Updated | Over 800 earthquakes have now been recorded at Yellowstone supervolcano over the last two weeks, with the ongoing swarm taking place on the western edge of the National Park.
But there is virtually no risk of the volcano erupting, the United States Geological Survey (USGS) currently lists the volcano alert level as normal and the aviation color, which lists the potential risk to fights, is at green.
The current earthquake swarm began on June 12. A week later, the USGS put out a statement to say that 464 earthquakes had been recorded, with the largest being magnitude 4.4 “This is the highest number of earthquakes at Yellowstone within a single week in the past five years,” it said.
At the time, a spokesperson for the USGS told Newsweek activity appeared to be “slowly winding down,” adding that “no other geological activity has been detected.”
However, in a newly released statement about the ongoing swarm, seismologists from the University of Utah said 878 events have now been recorded at Yellowstone National Park.
The University of Utah is part of the Yellowstone Volcano Observatory (YVO), which provides long-term monitoring of earthquake and volcanic activity in and around Yellowstone National Park. Jamie Farrell, Research Professor at the university, said that as of June 26, 878 events had been recorded as part of the ongoing swarm.
“The swarm consists of one earthquake in the magnitude 4 range, five earthquakes in the magnitude 3 range, 68 earthquakes in the magnitude 2 range, 277 earthquakes in the magnitude 1 range, 508 earthquakes in the magnitude 0 range, and 19 earthquakes with magnitudes of less than zero,” the latest report said.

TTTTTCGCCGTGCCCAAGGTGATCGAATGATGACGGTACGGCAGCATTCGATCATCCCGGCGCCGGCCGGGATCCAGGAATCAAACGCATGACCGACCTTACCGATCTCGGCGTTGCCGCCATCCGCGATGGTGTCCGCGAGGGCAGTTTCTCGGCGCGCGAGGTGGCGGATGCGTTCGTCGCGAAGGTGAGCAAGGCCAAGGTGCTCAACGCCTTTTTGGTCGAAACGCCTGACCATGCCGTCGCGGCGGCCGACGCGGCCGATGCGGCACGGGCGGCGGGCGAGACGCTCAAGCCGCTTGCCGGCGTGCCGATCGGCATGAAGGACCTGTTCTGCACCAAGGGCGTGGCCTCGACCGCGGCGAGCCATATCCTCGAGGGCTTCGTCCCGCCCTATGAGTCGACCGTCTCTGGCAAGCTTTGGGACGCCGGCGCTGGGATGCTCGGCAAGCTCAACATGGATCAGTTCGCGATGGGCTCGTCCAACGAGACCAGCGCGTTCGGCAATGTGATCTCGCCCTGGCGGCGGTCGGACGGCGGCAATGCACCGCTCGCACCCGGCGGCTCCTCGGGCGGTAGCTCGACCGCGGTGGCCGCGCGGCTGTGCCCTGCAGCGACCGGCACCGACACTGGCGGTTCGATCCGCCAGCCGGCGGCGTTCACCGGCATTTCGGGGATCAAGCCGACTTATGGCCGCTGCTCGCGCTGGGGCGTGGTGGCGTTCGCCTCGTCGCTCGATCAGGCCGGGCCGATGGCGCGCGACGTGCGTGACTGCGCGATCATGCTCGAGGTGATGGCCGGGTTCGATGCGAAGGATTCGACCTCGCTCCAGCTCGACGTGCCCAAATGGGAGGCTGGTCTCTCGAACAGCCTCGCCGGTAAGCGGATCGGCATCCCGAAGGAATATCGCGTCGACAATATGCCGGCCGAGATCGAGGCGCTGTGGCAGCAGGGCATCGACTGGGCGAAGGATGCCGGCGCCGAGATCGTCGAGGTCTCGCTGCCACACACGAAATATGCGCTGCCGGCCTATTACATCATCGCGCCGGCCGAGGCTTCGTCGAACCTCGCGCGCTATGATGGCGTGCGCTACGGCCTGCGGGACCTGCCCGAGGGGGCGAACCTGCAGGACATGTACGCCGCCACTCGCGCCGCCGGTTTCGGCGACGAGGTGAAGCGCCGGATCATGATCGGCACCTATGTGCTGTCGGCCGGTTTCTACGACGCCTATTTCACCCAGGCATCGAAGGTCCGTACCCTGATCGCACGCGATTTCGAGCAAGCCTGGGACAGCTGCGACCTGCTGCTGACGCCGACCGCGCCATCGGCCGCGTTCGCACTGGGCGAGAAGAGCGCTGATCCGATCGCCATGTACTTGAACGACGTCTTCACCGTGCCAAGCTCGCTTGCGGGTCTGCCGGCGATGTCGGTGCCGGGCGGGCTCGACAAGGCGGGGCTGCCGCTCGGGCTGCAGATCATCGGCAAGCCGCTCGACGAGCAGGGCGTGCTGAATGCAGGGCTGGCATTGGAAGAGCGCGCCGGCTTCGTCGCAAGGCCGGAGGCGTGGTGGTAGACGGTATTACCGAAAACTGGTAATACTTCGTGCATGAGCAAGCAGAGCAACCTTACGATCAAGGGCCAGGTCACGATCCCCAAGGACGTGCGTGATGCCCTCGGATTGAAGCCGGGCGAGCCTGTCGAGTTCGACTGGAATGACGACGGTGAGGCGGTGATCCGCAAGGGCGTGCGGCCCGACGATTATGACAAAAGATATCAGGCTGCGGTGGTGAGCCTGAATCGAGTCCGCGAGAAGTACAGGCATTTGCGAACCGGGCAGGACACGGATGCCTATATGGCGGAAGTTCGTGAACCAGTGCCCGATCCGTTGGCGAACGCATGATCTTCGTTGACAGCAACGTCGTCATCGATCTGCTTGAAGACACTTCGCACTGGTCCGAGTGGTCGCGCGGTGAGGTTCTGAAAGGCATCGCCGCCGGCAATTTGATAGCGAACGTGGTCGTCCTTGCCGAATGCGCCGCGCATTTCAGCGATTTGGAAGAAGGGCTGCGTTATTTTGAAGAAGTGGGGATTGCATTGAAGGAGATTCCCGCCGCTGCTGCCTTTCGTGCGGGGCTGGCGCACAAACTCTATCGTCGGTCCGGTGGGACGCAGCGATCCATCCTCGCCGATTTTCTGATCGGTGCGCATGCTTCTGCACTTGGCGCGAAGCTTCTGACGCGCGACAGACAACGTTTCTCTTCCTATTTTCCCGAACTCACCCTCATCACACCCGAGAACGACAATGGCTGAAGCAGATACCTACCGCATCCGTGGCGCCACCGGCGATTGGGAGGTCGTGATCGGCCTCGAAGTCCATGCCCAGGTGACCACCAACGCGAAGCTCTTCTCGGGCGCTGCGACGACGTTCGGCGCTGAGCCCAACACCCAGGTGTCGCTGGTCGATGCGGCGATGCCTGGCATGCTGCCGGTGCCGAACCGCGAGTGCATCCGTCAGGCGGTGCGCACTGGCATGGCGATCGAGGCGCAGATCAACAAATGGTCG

An earthquake with a magnitude less than zero is a very small event that can only be detected with the extremely sensitive instruments used in earthquake monitoring.
While increased seismic activity can signal a volcano is about to erupt, the latest earthquake swarm is no cause for concern. Jacob Lowenstern, the scientists in charge of the YVO at the USGS, tells Newsweek the swarm has slowed down considerably, and that larger swarms have been recorded in the past.
Most popular: Where Does Trump’s Travel Ban Now Stand?
“The swarm in 2010 on the Madison Plateau lasted at least three weeks. In 1985, there was one that lasted several months,” he says. “Yellowstone has had dozens of these sorts of earthquake swarms in the last 150 years it's been visited. The last volcanic eruption within the caldera was 70,000 years ago. For magma to reach the surface, a new vent needs to be created, which requires a lot of intense geological activity.
“The volcano alert level remains at green. As outlined in our response plan, USGS Circular 1351, we would need to see considerably more and larger earthquakes, combined with contemporaneous ground deformation, steam explosions, and changes in gas and heat discharge prior to moving the alert level. None of that has occurred.”
The USGS says the current risk of an eruption at Yellowstone is one in 730,000. Furthermore, if it were to erupt, the eruption produced would probably be fairly inconsequential. Lowenstern explains: “If Yellowstone erupts, it's most likely to be a lava flow, as occurred in nearly all the 80 eruptions since the last ‘supereruption’ 640,000 years ago. A lava flow would be a big deal at Yellowstone, but would have very little regional or continental effect.”
This story has been updated to include quotes from Jacob Lowenstern.
More from Newsweek